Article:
Red tape killing region's koalas

COFFS Harbour City Council is demanding the NSW Department of Environment, Climate Change and Water provide legal justification for its approvals to log local tracts of koala habitat.

The council is accusing the Department of killing the koalas it is supposed to be protecting.

At least 60 separate logging applications on 1900 hectares of private land around Coffs Harbour, containing core koala habitat, have been approved by DECCW since 2007, according to an analysis by the North Coast Environment Council.

When DECCW was questioned about this recently, it blamed the council, saying the Coffs Harbour Koala Plan of Management was not officially gazetted, so its prohibitions could not be enforced.

Coffs Harbour mayor Cr Keith Rhoades has hit back angrily at the claim by the Department’s director of landscapes and ecosystems, Tom Grosskopf, saying it is untrue.

Coffs Harbour City Council general manager Steve McGrath wrote to the Department on January 6, asking DECCW ‘which has carriage to protect koalas a vulnerable species’ to advise the council of the department’s legal justification for causing the destruction of large tracts of core koala habitat and their consequent demise.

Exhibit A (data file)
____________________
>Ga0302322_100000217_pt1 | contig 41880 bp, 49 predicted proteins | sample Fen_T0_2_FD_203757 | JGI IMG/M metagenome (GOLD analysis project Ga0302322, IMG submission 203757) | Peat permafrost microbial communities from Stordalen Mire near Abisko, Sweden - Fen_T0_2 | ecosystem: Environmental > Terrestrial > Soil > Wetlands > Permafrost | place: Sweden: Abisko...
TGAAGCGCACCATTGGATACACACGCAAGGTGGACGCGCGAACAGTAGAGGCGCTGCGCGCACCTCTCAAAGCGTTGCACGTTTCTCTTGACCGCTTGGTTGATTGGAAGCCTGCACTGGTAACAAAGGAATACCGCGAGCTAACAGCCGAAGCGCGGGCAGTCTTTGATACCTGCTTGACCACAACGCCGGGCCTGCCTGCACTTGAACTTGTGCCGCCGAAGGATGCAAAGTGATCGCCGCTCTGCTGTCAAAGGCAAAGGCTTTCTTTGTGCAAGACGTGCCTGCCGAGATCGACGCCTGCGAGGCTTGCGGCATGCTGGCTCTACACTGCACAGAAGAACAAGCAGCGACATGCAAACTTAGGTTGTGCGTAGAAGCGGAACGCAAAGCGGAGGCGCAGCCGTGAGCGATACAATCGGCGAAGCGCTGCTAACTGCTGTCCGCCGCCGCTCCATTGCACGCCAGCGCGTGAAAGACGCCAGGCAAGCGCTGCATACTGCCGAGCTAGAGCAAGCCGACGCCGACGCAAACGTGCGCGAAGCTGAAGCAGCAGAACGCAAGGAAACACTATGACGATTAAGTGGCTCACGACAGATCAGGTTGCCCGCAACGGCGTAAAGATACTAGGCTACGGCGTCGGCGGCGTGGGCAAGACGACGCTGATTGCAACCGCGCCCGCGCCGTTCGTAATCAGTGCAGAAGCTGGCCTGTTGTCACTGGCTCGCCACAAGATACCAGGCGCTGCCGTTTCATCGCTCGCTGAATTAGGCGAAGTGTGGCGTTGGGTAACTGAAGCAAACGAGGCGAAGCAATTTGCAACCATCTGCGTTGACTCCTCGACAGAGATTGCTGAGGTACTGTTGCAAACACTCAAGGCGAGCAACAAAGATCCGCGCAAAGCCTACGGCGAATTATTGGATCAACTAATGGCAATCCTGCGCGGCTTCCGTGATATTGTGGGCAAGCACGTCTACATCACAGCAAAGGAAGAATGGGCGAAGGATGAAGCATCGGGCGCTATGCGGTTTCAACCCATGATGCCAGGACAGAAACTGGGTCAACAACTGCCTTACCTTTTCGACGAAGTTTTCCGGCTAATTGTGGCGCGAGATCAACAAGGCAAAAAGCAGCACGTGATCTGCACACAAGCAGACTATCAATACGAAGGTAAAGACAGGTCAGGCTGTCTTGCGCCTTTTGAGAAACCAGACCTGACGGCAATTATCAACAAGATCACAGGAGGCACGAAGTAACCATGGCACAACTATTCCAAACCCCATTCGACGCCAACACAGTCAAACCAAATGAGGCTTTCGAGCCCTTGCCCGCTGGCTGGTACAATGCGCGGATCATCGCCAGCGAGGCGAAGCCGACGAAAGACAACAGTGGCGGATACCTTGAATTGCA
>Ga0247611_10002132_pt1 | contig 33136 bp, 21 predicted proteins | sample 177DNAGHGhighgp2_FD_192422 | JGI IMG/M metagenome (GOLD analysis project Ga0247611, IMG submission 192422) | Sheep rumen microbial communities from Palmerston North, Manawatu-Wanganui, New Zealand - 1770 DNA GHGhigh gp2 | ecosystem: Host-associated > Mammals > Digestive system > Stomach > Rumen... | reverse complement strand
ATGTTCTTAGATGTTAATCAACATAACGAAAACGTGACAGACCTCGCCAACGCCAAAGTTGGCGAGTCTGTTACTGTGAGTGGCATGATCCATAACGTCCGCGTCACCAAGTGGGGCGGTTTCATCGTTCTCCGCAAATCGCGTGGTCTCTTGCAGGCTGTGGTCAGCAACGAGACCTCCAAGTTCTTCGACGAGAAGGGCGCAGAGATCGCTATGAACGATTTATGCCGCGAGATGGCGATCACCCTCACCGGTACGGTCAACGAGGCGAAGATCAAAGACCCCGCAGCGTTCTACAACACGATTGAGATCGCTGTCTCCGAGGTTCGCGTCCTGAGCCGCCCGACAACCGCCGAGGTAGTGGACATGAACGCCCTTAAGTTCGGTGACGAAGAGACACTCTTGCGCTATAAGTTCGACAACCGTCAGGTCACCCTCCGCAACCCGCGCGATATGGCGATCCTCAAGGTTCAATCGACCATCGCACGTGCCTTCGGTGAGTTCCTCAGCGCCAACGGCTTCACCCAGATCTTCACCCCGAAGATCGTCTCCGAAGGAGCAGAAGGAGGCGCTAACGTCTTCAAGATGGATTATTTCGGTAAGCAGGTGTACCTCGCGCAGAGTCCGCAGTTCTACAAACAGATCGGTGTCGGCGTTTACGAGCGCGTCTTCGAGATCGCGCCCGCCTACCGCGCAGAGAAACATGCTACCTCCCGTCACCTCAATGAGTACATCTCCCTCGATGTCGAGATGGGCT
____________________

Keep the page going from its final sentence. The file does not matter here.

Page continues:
The letter says the council’s Koala Plan of Management was formally approved by the Director of the Department of Urban Affairs and Planning on May 9, 2000, taking effect immediately; that it was prepared in accordance with the provisions of State Environmental Planning Policy 44; that there is no formal requirement provision under SEPP 44 to require or permit gazettal of the KPoM other than via amendment of the Local Environment Plan and that the Coffs Harbour City LEP 2000 references the KpoM; and it was gazetted.

Representatives of DECCW have been on the Coffs Harbour community koala advisory committee for 10 years.

Cr Rhoades points to letters stretching back to September 2009 from the council’s then general manager Stephen Sawtell, complaining that DECCW was ignoring council’s environmental protection measures in approving Private Native Forestry agreements. As a result, ‘a considerable amount of high value conservation value habitat is being modified under the scheme in the Coffs Harbour area’.

At that time, Mr Sawtell told DECCW director general Lisa Corbyn that 80 per cent of the 50 Private Native Forestry agreements issued since October 2007 involved land parcels zoned 7A which covers environmental protection of designated koala habitat or endangered ecological communities by the local council.

In August 2010 the council’s executive manager of strategy and sustainability, Jeff Green told DECCW the council believed the logging approvals contradicted the Department’s Code of Practice for core koala habitat and asked the Department to provide DECCW’s legal interpretation of the issues

No answer has so far been received.

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